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Childs Nerv Syst. 2013 Sep;29(9):1671-9. doi: 10.1007/s00381-013-2117-5. Epub 2013 Sep 7.

Health-related quality of life in children and adolescents with spinal dysraphism: results from a Taiwanese sample.

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  • 1Department of Physical Medicine and Rehabilitation, Taipei Veterans General Hospital, No. 201, Section 2, Shih-Pai Road, Beitou District, Taipei City, Taiwan 11217, Republic of China.

Abstract

PURPOSE:

This study was designed to investigate health-related quality of life (HRQL) in children and adolescents with spinal dysraphism and to determine the differences between the myelomeningocele (MMC) and lipomyelomeningocele (LMMC) groups.

METHODS:

Thirty-two patients (mean age, 13.2 years) with MMC and 28 patients (mean age, 11.3 years) with LMMC participated in this study. HRQL was measured using the Child Health Questionnaire-Parent Form 50 (CHQ-PF50). The CHQ-PF50 scores for the study participants were compared with those of a reference sample of healthy Taiwanese children. Outcomes for children with MMC were compared with those for children with LMMC. We also explored the relationships of the lesion level and associated medical problems with HRQL in these subjects.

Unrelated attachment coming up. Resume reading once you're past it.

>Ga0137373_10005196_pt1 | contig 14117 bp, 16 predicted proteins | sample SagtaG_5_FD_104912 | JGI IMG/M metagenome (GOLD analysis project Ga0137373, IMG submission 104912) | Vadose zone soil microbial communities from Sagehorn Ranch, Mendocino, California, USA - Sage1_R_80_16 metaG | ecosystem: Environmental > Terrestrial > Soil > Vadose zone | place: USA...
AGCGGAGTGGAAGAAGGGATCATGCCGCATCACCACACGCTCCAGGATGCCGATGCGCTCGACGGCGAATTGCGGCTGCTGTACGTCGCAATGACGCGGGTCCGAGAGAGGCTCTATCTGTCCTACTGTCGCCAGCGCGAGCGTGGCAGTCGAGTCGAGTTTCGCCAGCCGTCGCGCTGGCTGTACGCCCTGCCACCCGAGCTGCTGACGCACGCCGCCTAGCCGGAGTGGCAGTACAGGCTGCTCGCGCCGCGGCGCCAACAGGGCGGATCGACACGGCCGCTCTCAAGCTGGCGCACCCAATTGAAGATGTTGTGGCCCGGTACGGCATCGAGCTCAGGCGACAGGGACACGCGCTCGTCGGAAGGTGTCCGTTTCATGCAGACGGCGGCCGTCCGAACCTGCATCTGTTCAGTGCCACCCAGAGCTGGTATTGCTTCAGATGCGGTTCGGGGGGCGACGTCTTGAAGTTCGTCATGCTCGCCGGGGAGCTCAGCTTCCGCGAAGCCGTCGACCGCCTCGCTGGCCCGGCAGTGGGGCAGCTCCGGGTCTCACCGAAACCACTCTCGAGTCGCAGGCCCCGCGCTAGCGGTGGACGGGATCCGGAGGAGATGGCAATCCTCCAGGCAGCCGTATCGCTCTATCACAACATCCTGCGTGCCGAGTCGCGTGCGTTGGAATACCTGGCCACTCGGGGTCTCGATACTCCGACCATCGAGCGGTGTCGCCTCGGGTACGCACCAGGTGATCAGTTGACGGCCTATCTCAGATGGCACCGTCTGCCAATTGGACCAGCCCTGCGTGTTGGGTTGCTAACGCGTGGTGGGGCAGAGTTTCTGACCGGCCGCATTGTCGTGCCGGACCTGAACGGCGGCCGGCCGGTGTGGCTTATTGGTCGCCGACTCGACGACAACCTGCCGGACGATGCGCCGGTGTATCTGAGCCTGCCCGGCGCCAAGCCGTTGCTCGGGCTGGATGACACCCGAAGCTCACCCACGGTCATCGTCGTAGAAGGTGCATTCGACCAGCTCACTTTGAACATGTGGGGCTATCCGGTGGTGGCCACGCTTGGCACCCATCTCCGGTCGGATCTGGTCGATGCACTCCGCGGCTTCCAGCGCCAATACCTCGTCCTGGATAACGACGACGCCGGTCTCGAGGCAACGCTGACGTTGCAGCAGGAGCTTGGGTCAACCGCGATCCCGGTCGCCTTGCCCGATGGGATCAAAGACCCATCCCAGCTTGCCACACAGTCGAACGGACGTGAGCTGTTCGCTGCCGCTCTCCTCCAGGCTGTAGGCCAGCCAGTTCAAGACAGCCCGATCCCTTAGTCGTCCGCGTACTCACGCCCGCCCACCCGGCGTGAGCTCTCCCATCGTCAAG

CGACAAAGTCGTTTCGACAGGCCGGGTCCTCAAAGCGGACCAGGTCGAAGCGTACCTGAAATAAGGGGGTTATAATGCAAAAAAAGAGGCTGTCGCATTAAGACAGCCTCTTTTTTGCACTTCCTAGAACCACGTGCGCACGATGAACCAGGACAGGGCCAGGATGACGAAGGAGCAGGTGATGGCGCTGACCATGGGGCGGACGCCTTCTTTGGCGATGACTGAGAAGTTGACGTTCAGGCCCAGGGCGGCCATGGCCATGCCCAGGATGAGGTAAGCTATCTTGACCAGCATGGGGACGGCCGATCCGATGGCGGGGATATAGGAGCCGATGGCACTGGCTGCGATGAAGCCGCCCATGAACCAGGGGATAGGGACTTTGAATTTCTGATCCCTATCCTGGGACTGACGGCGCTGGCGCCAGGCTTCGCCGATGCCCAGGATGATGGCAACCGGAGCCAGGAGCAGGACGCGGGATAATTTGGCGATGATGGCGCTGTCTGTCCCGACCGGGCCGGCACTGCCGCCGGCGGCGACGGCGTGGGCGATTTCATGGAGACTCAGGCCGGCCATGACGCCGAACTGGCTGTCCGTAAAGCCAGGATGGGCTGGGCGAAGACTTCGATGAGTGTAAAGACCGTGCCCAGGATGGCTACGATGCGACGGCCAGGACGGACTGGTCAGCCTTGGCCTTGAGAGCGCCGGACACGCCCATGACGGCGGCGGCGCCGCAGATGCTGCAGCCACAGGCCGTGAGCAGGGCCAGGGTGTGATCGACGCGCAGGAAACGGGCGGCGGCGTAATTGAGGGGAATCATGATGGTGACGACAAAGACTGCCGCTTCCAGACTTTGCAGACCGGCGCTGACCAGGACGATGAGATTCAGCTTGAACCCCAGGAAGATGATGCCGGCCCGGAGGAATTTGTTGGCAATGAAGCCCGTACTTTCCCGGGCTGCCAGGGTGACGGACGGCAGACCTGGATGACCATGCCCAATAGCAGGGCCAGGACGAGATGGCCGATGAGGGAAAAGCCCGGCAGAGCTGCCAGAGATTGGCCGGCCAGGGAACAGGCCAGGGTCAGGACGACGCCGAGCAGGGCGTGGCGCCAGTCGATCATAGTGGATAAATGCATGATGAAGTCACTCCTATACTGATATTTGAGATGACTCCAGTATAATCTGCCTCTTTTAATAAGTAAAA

RESULTS:

Patients with MMC had significantly lower scores on the physical and psychosocial aspects of CHQ-PF50 than did healthy children. Patients with LMMC had lower scores on some domains but had comparable psychosocial summary scores. Significant differences were noted between the MMC and LMMC groups for all subscales and both summary scores. Children with a higher lesion level had poor physical health (r = -0.52, P < 0.001) but not poor psychosocial health. The number of associated medical problems, indicating their severity, was related to both physical (r = -0.77, P < 0.001) and psychosocial health (r = -0.57, P < 0.001).

CONCLUSIONS:

Children and adolescents with MMC have reduced HRQL compared with those with LMMC. Children and adolescents with more associated medical problems have the greatest risk of diminished physical and psychosocial well-being.

PMID:
24013337
[PubMed - indexed for MEDLINE]
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